0 0.25 0.5 0.75 1 1.25 1.5 1.75 2+ Holt 12% 0.88 [0.61-1.27] cases n/a n/a Improvement, RR [CI] Treatment Control Marcus 16% 0.84 [0.76-0.93] symp. case n/a n/a Li 43% 0.57 [0.35-0.90] death n/a n/a Mohsin 38% 0.62 [0.49-0.77] severe case 327/948 273/552 Huang 81% 0.19 [0.05-0.66] severe case 12/127 4/9 Kim 17% 0.83 [0.70-0.99] m/s case n/a n/a Paul 67% 0.33 [0.19-0.55] no recov. n/a n/a Tau​2 = 0.05, I​2 = 83.1%, p < 0.0001 Prophylaxis 35% 0.65 [0.52-0.80] 339/1,075 277/561 35% improvement All studies 35% 0.65 [0.52-0.80] 339/1,075 277/561 35% improvement 7 sleep COVID-19 studies c19early.com/sl Jul 2022 Tau​2 = 0.05, I​2 = 83.1%, p < 0.0001 Effect extraction pre-specified(most serious outcome, see appendix) Favors good sleep Favors control
0 0.25 0.5 0.75 1 1.25 1.5 1.75 2+ Holt 12% case Improvement Relative Risk [CI] Marcus 16% symp. case Li 43% death Mohsin 38% severe case Huang 81% severe case Kim 17% mod./sev. case Paul 67% recovery Tau​2 = 0.05, I​2 = 83.1%, p < 0.0001 Prophylaxis 35% 35% improvement All studies 35% 35% improvement 7 sleep COVID-19 studies c19early.com/sl Jul 2022 Tau​2 = 0.05, I​2 = 83.1%, p < 0.0001 Effect extraction pre-specifiedRotate device for details Favors good sleep Favors control
Figure 3. Random effects meta-analysis for all studies with pooled effects. This plot shows pooled effects, discussion can be found in the heterogeneity section, and results for specific outcomes can be found in the individual outcome analyses. Effect extraction is pre-specified, using the most serious outcome reported. For details of effect extraction see the appendix.
0 0.25 0.5 0.75 1 1.25 1.5 1.75 2+ Li 43% 0.57 [0.35-0.90] n/a n/a Improvement, RR [CI] Treatment Control Tau​2 = 0.00, I​2 = 0.0%, p = 0.017 Prophylaxis 43% 0.57 [0.35-0.90] 43% improvement All studies 43% 0.57 [0.36-0.90] 43% improvement 1 sleep COVID-19 mortality result c19early.com/sl Jul 2022 Tau​2 = 0.00, I​2 = 0.0%, p = 0.017 Favors good sleep Favors control
Figure 4. Random effects meta-analysis for mortality results.
0 0.25 0.5 0.75 1 1.25 1.5 1.75 2+ Li 36% 0.64 [0.46-0.89] hosp. n/a n/a Improvement, RR [CI] Treatment Control Tau​2 = 0.00, I​2 = 0.0%, p = 0.008 Prophylaxis 36% 0.64 [0.46-0.89] 36% improvement All studies 36% 0.64 [0.46-0.89] 36% improvement 1 sleep COVID-19 hospitalization result c19early.com/sl Jul 2022 Tau​2 = 0.00, I​2 = 0.0%, p = 0.008 Favors good sleep Favors control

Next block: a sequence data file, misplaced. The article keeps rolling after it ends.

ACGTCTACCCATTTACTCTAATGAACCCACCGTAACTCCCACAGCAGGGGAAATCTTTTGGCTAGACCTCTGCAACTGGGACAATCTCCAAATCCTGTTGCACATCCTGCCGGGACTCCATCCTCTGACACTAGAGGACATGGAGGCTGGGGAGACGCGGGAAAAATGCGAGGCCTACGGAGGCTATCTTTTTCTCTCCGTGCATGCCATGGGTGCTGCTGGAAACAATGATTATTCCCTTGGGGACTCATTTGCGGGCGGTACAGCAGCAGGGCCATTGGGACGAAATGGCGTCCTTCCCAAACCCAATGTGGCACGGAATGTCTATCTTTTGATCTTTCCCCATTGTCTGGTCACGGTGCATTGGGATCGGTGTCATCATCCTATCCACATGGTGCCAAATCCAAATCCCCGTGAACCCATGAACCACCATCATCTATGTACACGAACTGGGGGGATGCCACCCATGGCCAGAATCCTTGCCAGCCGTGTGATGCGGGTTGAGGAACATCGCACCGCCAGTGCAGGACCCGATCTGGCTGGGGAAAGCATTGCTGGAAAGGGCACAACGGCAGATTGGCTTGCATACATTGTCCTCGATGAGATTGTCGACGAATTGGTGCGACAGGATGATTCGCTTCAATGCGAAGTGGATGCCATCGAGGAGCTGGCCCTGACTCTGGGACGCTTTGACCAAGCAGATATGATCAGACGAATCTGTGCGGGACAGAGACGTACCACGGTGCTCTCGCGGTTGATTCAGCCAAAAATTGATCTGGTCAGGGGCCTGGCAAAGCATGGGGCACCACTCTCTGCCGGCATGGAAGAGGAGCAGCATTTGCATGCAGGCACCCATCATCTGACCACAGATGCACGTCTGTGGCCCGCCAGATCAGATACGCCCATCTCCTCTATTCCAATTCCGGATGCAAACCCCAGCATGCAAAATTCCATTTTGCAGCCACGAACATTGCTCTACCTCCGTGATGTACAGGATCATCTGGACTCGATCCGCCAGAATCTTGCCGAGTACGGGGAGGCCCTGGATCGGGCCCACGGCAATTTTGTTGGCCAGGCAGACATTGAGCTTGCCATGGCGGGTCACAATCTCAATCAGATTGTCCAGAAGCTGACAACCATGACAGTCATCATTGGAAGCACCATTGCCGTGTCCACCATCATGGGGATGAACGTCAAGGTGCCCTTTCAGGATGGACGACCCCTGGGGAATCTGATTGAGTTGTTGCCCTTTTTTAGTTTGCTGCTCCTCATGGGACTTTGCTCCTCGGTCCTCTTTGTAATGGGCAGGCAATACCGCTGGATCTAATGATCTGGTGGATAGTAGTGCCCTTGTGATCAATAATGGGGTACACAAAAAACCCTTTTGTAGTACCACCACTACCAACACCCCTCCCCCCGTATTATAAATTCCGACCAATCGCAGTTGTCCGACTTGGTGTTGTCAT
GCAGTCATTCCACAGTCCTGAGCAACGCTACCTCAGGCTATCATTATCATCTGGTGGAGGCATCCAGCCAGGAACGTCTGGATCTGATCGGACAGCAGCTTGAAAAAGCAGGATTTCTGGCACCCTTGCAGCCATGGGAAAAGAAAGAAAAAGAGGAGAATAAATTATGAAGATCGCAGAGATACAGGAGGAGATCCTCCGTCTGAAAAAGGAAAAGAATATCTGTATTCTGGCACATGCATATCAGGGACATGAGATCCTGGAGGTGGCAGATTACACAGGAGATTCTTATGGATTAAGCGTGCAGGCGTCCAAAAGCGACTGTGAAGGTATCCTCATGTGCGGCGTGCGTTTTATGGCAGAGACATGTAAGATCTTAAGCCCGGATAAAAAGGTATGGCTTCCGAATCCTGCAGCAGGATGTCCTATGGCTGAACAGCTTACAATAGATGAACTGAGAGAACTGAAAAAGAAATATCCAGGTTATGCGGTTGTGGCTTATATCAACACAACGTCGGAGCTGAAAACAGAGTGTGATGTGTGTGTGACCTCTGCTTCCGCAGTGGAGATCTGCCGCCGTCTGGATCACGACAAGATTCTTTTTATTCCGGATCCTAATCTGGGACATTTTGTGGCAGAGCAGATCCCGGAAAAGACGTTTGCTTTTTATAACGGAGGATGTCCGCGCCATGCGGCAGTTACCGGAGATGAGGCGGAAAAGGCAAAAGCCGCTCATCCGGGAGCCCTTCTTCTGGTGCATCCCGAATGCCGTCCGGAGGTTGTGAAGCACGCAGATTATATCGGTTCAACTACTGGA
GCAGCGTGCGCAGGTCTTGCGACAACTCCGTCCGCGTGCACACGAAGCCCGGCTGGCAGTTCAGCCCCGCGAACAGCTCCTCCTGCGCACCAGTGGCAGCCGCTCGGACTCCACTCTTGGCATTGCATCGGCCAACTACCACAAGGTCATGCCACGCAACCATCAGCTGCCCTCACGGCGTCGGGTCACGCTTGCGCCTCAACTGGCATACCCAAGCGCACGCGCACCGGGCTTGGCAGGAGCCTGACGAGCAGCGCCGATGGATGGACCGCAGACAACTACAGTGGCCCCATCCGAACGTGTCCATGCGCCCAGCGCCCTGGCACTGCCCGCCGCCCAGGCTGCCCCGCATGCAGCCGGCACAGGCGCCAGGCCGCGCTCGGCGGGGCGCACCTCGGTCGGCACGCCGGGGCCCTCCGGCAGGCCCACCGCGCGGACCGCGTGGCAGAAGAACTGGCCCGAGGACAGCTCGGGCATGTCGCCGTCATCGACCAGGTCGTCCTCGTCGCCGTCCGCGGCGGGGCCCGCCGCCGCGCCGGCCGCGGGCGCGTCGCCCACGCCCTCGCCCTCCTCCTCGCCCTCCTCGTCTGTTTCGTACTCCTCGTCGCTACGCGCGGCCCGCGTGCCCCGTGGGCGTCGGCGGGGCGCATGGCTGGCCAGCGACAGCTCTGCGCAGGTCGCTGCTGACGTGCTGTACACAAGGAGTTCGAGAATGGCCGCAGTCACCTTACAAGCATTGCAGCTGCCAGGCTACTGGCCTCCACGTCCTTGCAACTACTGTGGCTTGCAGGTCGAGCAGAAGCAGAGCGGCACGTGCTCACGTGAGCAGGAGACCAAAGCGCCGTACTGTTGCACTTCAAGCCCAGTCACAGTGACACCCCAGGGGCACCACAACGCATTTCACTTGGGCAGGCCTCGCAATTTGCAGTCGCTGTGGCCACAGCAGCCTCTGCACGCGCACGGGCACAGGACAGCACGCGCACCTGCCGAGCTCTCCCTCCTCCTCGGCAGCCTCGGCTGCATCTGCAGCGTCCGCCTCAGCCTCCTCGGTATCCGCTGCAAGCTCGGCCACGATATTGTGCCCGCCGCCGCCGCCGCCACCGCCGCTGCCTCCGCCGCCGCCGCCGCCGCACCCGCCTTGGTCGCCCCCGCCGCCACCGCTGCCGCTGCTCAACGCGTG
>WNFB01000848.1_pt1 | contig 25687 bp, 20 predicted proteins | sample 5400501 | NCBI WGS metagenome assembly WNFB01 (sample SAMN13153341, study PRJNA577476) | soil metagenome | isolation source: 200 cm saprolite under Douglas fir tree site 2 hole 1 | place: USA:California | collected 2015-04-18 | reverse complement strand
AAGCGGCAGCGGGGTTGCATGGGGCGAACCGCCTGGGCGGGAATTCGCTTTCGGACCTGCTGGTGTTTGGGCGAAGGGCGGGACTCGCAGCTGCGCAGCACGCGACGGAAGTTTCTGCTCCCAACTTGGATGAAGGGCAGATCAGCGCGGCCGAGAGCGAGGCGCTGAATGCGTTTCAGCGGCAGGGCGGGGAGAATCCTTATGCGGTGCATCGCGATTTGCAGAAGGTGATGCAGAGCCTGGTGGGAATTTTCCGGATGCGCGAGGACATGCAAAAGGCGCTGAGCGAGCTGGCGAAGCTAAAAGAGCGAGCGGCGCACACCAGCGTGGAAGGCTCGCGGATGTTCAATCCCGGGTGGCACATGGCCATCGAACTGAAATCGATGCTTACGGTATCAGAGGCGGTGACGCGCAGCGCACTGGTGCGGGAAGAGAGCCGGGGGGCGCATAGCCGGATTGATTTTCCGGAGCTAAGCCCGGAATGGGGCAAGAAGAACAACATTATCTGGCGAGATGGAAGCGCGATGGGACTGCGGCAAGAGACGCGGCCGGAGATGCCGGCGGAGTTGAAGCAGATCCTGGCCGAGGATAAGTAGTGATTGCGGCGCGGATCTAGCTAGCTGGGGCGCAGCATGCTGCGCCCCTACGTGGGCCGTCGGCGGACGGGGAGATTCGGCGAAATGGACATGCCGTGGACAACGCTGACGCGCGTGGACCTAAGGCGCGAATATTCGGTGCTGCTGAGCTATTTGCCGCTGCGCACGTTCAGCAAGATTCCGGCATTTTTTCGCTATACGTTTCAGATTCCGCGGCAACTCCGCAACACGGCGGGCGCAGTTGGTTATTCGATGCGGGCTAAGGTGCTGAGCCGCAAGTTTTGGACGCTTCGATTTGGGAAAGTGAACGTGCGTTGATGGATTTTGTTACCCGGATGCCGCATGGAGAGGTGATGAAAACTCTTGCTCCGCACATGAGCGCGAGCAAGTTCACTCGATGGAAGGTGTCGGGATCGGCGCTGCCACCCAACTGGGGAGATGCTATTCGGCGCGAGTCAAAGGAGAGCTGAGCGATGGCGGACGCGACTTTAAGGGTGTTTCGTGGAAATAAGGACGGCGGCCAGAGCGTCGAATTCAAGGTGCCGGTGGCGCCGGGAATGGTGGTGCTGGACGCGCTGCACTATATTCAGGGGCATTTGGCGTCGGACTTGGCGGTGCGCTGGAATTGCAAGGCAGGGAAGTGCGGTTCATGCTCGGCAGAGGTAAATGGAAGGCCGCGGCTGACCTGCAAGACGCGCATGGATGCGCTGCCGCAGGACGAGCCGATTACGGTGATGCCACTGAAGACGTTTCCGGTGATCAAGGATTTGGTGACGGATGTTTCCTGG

Figure 5. Random effects meta-analysis for hospitalization.
0 0.25 0.5 0.75 1 1.25 1.5 1.75 2+ Paul 67% 0.33 [0.19-0.55] no recov. n/a n/a Improvement, RR [CI] Treatment Control Tau​2 = 0.00, I​2 = 0.0%, p < 0.0001 Prophylaxis 67% 0.33 [0.19-0.55] 67% improvement All studies 67% 0.33 [0.19-0.55] 67% improvement 1 sleep COVID-19 recovery result c19early.com/sl Jul 2022 Tau​2 = 0.00, I​2 = 0.0%, p < 0.0001 Favors good sleep Favors control
Figure 6. Random effects meta-analysis for recovery.
0 0.25 0.5 0.75 1 1.25 1.5 1.75 2+ Holt 12% 0.88 [0.61-1.27] cases n/a n/a Improvement, RR [CI] Treatment Control Marcus 16% 0.84 [0.76-0.93] symp. case n/a n/a Kim 11% 0.89 [0.81-0.97] cases n/a n/a Tau​2 = 0.00, I​2 = 0.0%, p < 0.0001 Prophylaxis 13% 0.87 [0.82-0.93] 13% improvement All studies 13% 0.87 [0.82-0.93] 13% improvement 3 sleep COVID-19 case results c19early.com/sl Jul 2022 Tau​2 = 0.00, I​2 = 0.0%, p < 0.0001 Favors good sleep Favors control
Figure 7. Random effects meta-analysis for cases.
0 0.25 0.5 0.75 1 1.25 1.5 1.75 2+ Holt 12% 0.88 [0.61-1.27] cases n/a n/a Improvement, RR [CI] Treatment Control Marcus 16% 0.84 [0.76-0.93] symp. case n/a n/a Li 43% 0.57 [0.35-0.90] death n/a n/a Mohsin 38% 0.62 [0.49-0.77] severe case 327/948 273/552 Huang 81% 0.19 [0.05-0.66] severe case 12/127 4/9 Kim 17% 0.83 [0.70-0.99] m/s case n/a n/a Tau​2 = 0.04, I​2 = 80.9%, p = 0.00072 Prophylaxis 29% 0.71 [0.58-0.86] 339/1,075 277/561 29% improvement All studies 29% 0.71 [0.58-0.86] 339/1,075 277/561 29% improvement 6 sleep COVID-19 peer reviewed trials c19early.com/sl Jul 2022 Tau​2 = 0.04, I​2 = 80.9%, p = 0.00072 Effect extraction pre-specified(most serious outcome, see appendix) Favors good sleep Favors control
Figure 8. Random effects meta-analysis for peer reviewed studies. [Zeraatkar] analyze 356 COVID-19 trials, finding no significant evidence that peer-reviewed studies are more trustworthy. They also show extremely slow review times during a pandemic. Authors recommend using preprint evidence, with appropriate checks for potential falsified data, which provides higher certainty much earlier. Effect extraction is pre-specified, using the most serious outcome reported, see the appendix for details.
Conclusion
Better sleep reduces risk for COVID-19. Statistically significant improvements are seen for mortality, hospitalization, recovery, and cases. 7 studies from 7 independent teams in 4 different countries show statistically significant improvements in isolation (6 for the most serious outcome). Meta analysis using the most serious outcome reported shows 35% [20‑48%] improvement. Results are similar for peer-reviewed studies.
Studies analyze sleep quality before infection.
Study Notes
0 0.5 1 1.5 2+ Case 12% Improvement Relative Risk Case (b) 12% Case (c) 22% c19early.com/sl Holt et al. NCT04330599 Sleep Prophylaxis Favors good sleep Favors control